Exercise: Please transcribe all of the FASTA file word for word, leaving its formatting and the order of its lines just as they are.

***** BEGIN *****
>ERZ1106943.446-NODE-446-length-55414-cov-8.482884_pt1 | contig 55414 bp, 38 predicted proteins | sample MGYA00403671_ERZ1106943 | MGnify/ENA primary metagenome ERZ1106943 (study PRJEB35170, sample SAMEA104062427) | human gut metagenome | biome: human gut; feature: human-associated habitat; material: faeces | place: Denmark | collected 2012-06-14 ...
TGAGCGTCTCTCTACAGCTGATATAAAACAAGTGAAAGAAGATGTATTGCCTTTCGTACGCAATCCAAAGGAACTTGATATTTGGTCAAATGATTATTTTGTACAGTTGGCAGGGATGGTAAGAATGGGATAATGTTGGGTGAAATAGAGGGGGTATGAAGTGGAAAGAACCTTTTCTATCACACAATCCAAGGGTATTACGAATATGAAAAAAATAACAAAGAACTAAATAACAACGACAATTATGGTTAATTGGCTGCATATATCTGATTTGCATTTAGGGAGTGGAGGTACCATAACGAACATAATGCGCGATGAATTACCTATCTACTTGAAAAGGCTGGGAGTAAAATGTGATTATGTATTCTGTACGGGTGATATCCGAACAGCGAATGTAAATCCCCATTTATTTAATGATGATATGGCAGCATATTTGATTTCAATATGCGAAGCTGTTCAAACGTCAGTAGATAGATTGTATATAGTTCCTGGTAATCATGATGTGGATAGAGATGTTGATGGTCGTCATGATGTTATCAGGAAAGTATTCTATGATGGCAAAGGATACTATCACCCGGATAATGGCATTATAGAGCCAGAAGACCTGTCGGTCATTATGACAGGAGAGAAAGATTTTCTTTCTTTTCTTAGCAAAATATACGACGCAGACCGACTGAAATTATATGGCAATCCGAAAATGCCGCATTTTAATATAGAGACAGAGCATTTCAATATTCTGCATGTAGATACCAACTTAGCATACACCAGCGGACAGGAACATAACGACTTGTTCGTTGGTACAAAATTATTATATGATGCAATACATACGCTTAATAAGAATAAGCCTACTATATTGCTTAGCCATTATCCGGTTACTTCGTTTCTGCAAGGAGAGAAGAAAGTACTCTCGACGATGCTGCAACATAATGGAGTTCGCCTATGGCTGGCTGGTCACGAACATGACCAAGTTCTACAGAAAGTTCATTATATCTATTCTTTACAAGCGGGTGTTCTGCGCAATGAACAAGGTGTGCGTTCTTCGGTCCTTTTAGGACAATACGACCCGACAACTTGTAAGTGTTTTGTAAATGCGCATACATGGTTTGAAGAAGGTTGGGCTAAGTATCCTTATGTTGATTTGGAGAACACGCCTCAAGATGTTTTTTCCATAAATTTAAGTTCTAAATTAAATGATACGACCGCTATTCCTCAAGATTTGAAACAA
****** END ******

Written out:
>ERZ1106943.446-NODE-446-length-55414-cov-8.482884_pt1 | contig 55414 bp, 38 predicted proteins | sample MGYA00403671_ERZ1106943 | MGnify/ENA primary metagenome ERZ1106943 (study PRJEB35170, sample SAMEA104062427) | human gut metagenome | biome: human gut; feature: human-associated habitat; material: faeces | place: Denmark | collected 2012-06-14 ...
TGAGCGTCTCTCTACAGCTGATATAAAACAAGTGAAAGAAGATGTATTGCCTTTCGTACGCAATCCAAAGGAACTTGATATTTGGTCAAATGATTATTTTGTACAGTTGGCAGGGATGGTAAGAATGGGATAATGTTGGGTGAAATAGAGGGGGTATGAAGTGGAAAGAACCTTTTCTATCACACAATCCAAGGGTATTACGAATATGAAAAAAATAACAAAGAACTAAATAACAACGACAATTATGGTTAATTGGCTGCATATATCTGATTTGCATTTAGGGAGTGGAGGTACCATAACGAACATAATGCGCGATGAATTACCTATCTACTTGAAAAGGCTGGGAGTAAAATGTGATTATGTATTCTGTACGGGTGATATCCGAACAGCGAATGTAAATCCCCATTTATTTAATGATGATATGGCAGCATATTTGATTTCAATATGCGAAGCTGTTCAAACGTCAGTAGATAGATTGTATATAGTTCCTGGTAATCATGATGTGGATAGAGATGTTGATGGTCGTCATGATGTTATCAGGAAAGTATTCTATGATGGCAAAGGATACTATCACCCGGATAATGGCATTATAGAGCCAGAAGACCTGTCGGTCATTATGACAGGAGAGAAAGATTTTCTTTCTTTTCTTAGCAAAATATACGACGCAGACCGACTGAAATTATATGGCAATCCGAAAATGCCGCATTTTAATATAGAGACAGAGCATTTCAATATTCTGCATGTAGATACCAACTTAGCATACACCAGCGGACAGGAACATAACGACTTGTTCGTTGGTACAAAATTATTATATGATGCAATACATACGCTTAATAAGAATAAGCCTACTATATTGCTTAGCCATTATCCGGTTACTTCGTTTCTGCAAGGAGAGAAGAAAGTACTCTCGACGATGCTGCAACATAATGGAGTTCGCCTATGGCTGGCTGGTCACGAACATGACCAAGTTCTACAGAAAGTTCATTATATCTATTCTTTACAAGCGGGTGTTCTGCGCAATGAACAAGGTGTGCGTTCTTCGGTCCTTTTAGGACAATACGACCCGACAACTTGTAAGTGTTTTGTAAATGCGCATACATGGTTTGAAGAAGGTTGGGCTAAGTATCCTTATGTTGATTTGGAGAACACGCCTCAAGATGTTTTTTCCATAAATTTAAGTTCTAAATTAAATGATACGACCGCTATTCCTCAAGATTTGAAACAA